ness. Death was caused by a
heart ailment. He was 68.
Goins was also a memt>er of
the board of directors and as
sistant secretary of the Bank
ers’ Fire Insurance Company.
Officials of both companies,
the North Carolina Mutual and
the Bankers’ Fire Insurance
Company, as well as members
of the Saint Joseph A. M. E.
Cliurch, of which he was a
member, expressed profound
regret at the passing of Goins.
North Carolina Mutual presi
dent W. J. Kennedy, Jr., said:
‘'The entire North Carolina
Mutual family mourns the
passing oT as^tanl secretary
M. A. Goins. Mr. Goins de
monstrated the intrinsic values
of formal business training in
that he performed every task
assigned to him with dignity,
clarity and accuracy.”
Goins was t>orn in Riciimond,
Indiana, son of Mr. and Mrs.
Martin and Emerline Goins.
He received his scholastic
training in the Richmond pub
lic schools and attended the
Richmond Business college
where he finished a general
business course. Post graduate
work in business administra
tion and commercial law at
Northwestern University com
pleted his formal education.
He began his career as a bill
clerk with the Pennsylvania
Railroad in Richmond, In
diana. He next came South to
Greensboro where be served
at A. and T. College as secre
tary and taught courses in ac
counting and business Sdmin-
Goins joined the Mutual stslf
in September, 1916 and began
work in the Statistics depart
ment He sCTved^^as" manager
of the ordinary department
and as assistant manager of
the company, in that order,
before being elevated to in
1932 to assistant secretary
ship, in which capacity he
served until his death.
(Please turn to Page Eight)
The people who use the Fet-
tigrew - Fayetteville Street In
tersection, will be happy to
know that a stop light will be
installed at this intersectioB oa
or about the first week la
February. This announcement
came as a special release to
the Carolina Times from R. W.
Flack, Durham City Manager.
Lukewarm Proposal On Civil
Rights Offered As Substitute
After their hopes for paving
the way for passage of civil
rights legislation were* dash
ed with the defeat in the open
ing days of the new Senate
session of a motion to curb
the filibuster, proponents of
civil rights legislation came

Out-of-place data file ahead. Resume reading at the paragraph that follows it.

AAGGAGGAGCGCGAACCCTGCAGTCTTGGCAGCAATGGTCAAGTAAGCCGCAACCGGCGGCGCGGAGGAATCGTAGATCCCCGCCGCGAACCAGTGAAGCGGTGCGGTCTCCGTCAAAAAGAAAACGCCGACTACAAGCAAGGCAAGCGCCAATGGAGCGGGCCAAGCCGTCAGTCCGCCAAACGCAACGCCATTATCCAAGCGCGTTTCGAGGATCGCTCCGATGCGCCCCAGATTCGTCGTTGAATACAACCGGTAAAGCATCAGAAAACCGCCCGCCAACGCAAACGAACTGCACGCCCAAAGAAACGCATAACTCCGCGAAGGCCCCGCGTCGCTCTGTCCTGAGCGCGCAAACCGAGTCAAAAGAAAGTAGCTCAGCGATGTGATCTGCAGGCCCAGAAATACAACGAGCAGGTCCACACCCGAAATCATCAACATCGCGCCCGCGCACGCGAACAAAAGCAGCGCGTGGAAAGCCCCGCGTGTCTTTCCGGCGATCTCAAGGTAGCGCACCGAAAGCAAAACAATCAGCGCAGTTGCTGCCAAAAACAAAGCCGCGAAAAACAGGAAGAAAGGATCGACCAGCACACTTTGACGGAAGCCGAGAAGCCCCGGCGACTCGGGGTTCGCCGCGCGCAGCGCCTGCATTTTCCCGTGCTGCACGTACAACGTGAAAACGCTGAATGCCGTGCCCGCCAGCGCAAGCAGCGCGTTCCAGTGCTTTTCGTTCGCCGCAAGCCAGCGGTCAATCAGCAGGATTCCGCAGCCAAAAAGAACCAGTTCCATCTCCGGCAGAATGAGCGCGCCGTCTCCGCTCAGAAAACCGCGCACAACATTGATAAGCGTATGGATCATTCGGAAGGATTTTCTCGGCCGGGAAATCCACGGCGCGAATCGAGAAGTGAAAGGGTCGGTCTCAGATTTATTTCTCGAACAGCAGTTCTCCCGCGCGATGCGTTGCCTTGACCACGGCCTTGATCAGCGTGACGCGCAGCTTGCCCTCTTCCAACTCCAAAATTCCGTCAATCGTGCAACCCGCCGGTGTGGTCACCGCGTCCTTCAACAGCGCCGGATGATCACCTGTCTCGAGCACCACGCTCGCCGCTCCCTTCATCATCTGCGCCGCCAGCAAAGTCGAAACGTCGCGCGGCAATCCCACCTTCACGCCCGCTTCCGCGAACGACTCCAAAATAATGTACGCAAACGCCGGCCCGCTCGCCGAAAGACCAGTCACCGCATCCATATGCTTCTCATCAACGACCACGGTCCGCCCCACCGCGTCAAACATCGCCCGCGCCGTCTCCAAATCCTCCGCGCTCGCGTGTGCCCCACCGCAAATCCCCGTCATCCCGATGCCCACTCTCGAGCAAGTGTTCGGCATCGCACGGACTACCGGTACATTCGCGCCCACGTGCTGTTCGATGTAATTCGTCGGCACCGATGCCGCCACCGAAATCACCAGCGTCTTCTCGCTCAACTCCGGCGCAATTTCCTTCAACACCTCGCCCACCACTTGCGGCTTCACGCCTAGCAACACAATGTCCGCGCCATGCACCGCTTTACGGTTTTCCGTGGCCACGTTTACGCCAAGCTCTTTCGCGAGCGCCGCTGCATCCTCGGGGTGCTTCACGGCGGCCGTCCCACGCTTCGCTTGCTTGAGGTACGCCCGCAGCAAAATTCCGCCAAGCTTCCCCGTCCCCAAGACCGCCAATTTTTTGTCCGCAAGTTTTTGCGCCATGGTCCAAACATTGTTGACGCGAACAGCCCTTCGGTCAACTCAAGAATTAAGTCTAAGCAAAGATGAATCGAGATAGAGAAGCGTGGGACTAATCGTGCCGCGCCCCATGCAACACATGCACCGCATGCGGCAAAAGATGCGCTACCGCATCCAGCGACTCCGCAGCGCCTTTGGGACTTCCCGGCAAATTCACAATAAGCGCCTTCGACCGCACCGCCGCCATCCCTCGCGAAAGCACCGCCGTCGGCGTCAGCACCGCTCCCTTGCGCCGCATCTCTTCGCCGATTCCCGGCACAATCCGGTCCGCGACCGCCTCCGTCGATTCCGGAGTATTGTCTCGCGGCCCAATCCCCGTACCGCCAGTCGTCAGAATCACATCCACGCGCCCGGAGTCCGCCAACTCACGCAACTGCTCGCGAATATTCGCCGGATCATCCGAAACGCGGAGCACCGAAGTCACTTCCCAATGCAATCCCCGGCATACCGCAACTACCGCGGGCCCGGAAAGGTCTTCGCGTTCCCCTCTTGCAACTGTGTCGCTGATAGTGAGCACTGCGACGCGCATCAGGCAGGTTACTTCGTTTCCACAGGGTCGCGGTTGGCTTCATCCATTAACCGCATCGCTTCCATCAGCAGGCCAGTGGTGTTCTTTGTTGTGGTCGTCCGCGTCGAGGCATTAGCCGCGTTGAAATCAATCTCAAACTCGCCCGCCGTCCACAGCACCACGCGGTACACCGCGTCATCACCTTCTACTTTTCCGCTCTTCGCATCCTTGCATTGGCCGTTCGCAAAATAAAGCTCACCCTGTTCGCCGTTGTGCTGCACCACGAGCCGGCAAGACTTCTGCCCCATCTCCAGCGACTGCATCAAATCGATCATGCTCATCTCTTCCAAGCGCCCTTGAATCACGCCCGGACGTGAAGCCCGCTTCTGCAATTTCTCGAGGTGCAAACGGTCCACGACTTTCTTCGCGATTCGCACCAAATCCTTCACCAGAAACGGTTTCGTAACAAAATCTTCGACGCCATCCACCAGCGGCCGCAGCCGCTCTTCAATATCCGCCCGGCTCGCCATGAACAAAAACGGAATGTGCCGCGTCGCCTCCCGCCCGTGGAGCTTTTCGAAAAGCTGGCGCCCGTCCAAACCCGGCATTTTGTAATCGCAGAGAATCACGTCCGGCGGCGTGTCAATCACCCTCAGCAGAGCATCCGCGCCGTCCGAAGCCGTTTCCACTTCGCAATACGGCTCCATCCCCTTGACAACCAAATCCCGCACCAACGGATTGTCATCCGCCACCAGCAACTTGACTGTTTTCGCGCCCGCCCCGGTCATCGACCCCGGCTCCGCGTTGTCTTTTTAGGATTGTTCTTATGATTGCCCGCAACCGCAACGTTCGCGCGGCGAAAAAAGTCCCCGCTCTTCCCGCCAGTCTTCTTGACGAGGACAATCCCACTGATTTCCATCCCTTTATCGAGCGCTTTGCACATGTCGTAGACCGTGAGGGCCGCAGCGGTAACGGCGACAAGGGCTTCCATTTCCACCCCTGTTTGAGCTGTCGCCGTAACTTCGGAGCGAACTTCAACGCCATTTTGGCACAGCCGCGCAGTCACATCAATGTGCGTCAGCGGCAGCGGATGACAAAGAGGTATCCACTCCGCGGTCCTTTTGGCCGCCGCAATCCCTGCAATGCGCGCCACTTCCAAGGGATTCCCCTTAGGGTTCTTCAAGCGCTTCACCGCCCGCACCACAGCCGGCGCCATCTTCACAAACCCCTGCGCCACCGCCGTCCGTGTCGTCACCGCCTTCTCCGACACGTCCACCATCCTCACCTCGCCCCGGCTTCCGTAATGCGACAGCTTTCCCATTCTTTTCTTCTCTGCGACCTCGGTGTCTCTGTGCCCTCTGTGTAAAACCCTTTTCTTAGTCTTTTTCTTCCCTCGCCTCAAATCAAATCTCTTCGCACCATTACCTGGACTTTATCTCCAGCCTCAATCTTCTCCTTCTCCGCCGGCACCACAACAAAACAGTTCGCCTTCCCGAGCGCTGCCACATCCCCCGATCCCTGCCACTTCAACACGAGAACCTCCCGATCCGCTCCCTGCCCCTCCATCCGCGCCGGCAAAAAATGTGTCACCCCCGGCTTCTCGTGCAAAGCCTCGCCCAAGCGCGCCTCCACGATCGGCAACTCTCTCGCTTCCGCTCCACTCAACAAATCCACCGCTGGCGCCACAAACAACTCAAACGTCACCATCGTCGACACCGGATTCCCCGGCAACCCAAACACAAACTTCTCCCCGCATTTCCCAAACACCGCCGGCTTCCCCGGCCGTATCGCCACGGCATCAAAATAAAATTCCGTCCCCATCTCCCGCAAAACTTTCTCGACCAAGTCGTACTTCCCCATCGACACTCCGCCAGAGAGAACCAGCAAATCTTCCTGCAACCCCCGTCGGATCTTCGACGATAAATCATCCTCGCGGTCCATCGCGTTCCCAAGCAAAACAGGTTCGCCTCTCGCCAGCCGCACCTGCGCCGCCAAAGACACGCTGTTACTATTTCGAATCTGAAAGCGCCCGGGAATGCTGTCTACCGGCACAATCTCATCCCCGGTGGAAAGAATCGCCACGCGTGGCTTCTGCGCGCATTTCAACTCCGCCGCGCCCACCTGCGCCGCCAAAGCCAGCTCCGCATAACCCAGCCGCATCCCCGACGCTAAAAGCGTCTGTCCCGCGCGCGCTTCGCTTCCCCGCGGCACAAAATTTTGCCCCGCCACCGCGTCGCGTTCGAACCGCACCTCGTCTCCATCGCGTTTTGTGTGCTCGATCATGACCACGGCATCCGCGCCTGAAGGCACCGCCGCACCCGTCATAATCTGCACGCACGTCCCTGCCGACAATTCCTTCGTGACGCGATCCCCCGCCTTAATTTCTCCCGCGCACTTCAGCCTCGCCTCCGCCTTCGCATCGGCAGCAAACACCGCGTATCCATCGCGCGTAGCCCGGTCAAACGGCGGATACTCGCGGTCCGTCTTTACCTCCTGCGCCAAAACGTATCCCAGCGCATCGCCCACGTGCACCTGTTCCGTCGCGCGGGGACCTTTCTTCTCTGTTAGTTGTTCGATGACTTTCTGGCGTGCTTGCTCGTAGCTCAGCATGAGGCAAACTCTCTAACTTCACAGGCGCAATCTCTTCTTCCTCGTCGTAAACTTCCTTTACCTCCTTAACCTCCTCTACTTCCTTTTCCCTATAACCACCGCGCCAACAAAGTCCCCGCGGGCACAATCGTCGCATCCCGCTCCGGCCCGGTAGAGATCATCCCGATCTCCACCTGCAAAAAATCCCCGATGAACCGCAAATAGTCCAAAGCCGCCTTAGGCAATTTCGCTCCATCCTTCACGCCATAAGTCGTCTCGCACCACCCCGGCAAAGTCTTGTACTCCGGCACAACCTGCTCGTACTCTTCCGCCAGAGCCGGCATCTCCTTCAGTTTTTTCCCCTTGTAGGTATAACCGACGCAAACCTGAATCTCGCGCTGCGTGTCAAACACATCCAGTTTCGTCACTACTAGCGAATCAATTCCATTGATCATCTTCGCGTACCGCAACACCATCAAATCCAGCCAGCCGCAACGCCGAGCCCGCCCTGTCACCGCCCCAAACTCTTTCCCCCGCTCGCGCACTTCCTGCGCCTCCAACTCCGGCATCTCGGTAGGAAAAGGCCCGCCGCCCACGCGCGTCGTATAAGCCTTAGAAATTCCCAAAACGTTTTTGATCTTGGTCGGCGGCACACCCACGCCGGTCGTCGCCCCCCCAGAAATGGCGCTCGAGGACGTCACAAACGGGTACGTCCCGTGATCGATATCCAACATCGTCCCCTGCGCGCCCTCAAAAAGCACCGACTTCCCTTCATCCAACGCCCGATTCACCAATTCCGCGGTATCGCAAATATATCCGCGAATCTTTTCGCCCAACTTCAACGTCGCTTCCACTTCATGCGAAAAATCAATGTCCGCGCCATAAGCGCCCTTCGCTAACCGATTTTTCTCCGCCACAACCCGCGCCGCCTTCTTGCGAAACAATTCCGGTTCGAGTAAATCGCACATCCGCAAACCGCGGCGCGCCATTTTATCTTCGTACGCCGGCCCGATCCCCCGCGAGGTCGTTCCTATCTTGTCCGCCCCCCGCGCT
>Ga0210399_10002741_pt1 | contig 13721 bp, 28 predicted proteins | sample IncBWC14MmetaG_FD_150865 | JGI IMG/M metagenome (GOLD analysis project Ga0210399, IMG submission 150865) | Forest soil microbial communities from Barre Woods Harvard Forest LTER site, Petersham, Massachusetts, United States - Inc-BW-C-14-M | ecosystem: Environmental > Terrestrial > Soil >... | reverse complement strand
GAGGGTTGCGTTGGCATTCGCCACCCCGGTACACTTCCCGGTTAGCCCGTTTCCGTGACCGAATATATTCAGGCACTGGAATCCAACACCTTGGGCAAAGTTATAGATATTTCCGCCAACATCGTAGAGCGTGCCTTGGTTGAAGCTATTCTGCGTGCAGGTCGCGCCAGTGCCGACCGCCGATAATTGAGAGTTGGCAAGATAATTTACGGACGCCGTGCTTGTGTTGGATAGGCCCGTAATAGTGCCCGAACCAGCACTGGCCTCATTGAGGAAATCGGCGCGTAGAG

up this week with a lukewarm
civil rights proposal as a com
promise on the controversial
Senator Hubert Humphrey,
(D.-Minn.), said Monday that
a compromise proposal on
civil rights had gathered some
encouraging response from
Southern senators.
A leading exponent of tough
civil rights laws, Hunli)hrey
proposed that a presidential
commission be set'up to sur
vey racial discrimination. This
commission 'would have no
enforcement powers; It could
only make recommendations.
The well-known liberal sen
ator from the State of Minn.,
admitting that the proposal
was a compromise, stated that
it was frankly designed as a
“moderate” step which might
get through the Senate with
out provoking a filibuster.
Many observers on Capitol
Hill agree that a compromise
on civil rights seemed inevi-i
table, especially in view of
the fact that the motion to
curb the filibuster received
such a smashing defeat apd in
view of the past" record of Re
publicans, now in a majority,
in aligning with southern De
mocrats to kill civil rights
But, these observers point
out that while the compromise
if followed up, could open
the way for effective civil
rights laws, it may serve to
be made use of as “political
fodder” for the conservative
members of the Senate and
thus create another stalemate
on the issue.
Presumably, this conserva
tive element could iwint to
their support of the lukewarm
compromise proposal and say
with some degree of truth
that it indicates that they are
supporting civil rights legis
lation while at the same time
they may refuse to do any
thing concrete to help secure
passage of civil rights laws.
Senator Humphrey’s' propo
sal would set up a presiden
tial civil rights commission to
survey the duties and activi
ties of federal agencies in
such fields as housing, em
ployment, education, health
and nursing.
It would have the power to
nake only recommendations
to the President, Congress and
local agencies, but no power
of enforcement.
Some powerful southern De
mocrats are known to feel that
a compromise on civil rights
issue is possible, as long as it
is not a compulsory “FEPC"
Humphrey said tie has had
friendly reactions trom some
of them for his new bill.
Reports have reached the ef-
fice of the Caroliaa Tbnes that
one Leon Lewis has beea re-
prescntlag hhaself te peisaaa
in and oat of North Carallaa
as being a representative of
the Caroliaa Times, which Is
Any person «r perseas kaatt-
Ing the whereaboals' of this
man will do this aewspaper a
favor jtf it will ieiegTaph, col
lect, &e editor iaaasediately.
All anUiorisad represeatativcs
of the CareUaa Ttanes have of
ficial Press Cards mt the paper
and will gladly shaw thcas ap-
m ^uest Ferssas uaahie la
da so are daahUeas ini pastors,
and the Caroliaa TtaMS will
aot ha held rsspaaaihto far say
traaaaetiaa sude with tbooi.